Facebook to end use of facial recognition amid rising societal concerns

By Amirtha P S, Desk Reporter
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The US-based social media platform, Facebook is shutting down its facial recognition system, which automatically identifies users in photos and videos, marking a massive shift for the company which is known for collecting a vast amount of data about its billions of users.

Facebook is also planning to delete the data it had gathered through its use of facial recognition software, due to increasing societal concerns about this technology.

“Regulators are still in the process of providing a clear set of rules governing its use. Amid this ongoing uncertainty, we believe that limiting the use of facial recognition to a narrow set of use cases is appropriate,” Mr. Jerome Pesenti, Vice President of artificial intelligence at Facebook, said.

The removal of facial recognition by the world’s largest social media platform comes as the industry has faced a reckoning over the past few years over the ethics of using the technology. Critics have raised their concern that facial recognition technology which is popular among retailers, hospitals and other businesses for security purposes, could compromise privacy, target marginalized groups and normalize intrusive surveillance. 

The news also comes as Facebook has been under intense scrutiny from regulators and lawmakers over user safety and a wide range of abuses on its platforms. The removal will roll out globally and is expected to be completed by December, a Facebook spokesperson said.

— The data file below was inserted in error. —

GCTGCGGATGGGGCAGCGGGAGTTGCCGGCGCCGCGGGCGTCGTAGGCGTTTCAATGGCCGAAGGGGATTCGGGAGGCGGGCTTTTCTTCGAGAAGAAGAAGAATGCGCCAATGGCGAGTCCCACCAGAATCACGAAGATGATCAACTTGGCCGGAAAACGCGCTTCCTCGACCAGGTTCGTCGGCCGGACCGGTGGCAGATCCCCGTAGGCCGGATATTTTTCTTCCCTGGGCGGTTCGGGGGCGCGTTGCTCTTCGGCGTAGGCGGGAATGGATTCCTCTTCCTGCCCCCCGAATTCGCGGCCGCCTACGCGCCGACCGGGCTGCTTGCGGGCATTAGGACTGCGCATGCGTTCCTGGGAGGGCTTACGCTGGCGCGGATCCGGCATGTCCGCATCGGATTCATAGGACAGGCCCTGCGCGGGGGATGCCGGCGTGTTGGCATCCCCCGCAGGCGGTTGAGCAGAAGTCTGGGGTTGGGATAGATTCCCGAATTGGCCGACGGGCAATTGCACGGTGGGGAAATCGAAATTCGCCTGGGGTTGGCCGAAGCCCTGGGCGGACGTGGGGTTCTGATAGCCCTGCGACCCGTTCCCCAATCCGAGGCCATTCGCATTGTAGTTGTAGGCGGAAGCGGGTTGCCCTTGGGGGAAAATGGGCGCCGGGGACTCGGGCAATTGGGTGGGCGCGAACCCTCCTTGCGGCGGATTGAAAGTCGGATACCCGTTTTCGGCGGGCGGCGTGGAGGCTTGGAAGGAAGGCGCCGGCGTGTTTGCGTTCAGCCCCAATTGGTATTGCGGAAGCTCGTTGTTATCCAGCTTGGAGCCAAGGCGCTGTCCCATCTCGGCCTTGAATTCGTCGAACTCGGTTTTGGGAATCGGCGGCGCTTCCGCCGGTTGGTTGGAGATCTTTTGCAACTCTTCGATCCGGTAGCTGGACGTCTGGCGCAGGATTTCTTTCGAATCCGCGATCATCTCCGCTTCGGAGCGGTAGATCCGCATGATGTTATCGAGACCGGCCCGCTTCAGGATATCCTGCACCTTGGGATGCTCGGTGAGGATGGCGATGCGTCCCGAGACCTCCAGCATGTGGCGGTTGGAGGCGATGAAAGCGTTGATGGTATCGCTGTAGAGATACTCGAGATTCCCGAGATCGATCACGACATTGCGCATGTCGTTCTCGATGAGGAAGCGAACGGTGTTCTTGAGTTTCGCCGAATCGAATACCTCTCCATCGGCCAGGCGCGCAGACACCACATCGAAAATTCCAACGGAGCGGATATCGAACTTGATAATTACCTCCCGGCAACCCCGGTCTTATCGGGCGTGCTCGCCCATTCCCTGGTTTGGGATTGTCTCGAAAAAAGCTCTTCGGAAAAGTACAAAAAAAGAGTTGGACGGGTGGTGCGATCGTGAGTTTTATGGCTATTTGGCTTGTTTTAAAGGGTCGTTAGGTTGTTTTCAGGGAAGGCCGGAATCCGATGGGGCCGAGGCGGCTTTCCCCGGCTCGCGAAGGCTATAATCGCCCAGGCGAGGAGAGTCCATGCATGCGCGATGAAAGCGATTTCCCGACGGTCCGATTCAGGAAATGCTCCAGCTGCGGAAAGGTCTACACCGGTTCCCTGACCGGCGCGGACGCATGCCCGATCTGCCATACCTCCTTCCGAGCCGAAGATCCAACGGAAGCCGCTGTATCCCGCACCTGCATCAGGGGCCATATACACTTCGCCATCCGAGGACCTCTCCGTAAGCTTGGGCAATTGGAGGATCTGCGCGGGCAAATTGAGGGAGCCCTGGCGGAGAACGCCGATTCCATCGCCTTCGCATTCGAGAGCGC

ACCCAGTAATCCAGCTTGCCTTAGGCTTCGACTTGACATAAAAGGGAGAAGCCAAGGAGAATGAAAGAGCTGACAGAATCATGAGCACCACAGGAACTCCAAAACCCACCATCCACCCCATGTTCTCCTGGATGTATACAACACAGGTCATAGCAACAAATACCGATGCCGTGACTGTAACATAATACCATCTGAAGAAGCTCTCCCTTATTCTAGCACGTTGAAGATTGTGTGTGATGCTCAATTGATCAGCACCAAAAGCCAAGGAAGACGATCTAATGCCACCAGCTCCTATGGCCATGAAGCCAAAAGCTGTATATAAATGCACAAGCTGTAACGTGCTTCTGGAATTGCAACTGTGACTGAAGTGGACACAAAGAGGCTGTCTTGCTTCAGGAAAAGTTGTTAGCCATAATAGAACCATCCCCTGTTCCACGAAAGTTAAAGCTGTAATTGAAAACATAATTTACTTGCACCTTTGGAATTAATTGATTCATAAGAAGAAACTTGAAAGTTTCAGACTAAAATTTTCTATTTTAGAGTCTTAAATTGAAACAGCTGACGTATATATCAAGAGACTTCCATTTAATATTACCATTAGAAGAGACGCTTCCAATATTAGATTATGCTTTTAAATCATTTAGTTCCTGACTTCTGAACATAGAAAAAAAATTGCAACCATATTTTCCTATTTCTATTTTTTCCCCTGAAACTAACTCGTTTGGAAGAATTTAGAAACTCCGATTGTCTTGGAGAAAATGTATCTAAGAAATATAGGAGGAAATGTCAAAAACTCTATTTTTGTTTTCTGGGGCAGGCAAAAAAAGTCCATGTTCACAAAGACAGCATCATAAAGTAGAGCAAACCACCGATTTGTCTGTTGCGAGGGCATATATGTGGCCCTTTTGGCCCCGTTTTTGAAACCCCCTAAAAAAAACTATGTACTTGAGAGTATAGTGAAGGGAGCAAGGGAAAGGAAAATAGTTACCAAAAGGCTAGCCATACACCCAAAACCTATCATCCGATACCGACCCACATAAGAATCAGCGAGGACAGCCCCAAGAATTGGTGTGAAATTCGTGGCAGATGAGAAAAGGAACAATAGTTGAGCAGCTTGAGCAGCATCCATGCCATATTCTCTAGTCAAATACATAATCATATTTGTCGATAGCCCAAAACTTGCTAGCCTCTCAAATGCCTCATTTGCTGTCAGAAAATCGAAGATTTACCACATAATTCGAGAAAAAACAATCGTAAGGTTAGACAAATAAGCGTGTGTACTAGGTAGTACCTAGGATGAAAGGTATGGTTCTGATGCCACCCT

The company, which last week renamed itself Meta Platforms, said more than one-third of Facebook’s daily active users have opted into the face recognition setting on the social media site, and the change will now delete the “facial recognition templates” of more than 1 billion people.

Facebook added that its automatic alt-text tool, which generates image descriptions for visually impaired people, will no longer include the names of people recognized in photos after the removal of face recognition, but will otherwise function normally.

Facebook did not rule out using facial recognition technology in other products, saying it still sees it as a “powerful tool” for steps like identity verification.

The company’s facial recognition software has long been the subject of scrutiny. The US Federal Trade Commission included it among the concerns when it fined Facebook $5 billion to settle privacy complaints in 2019.

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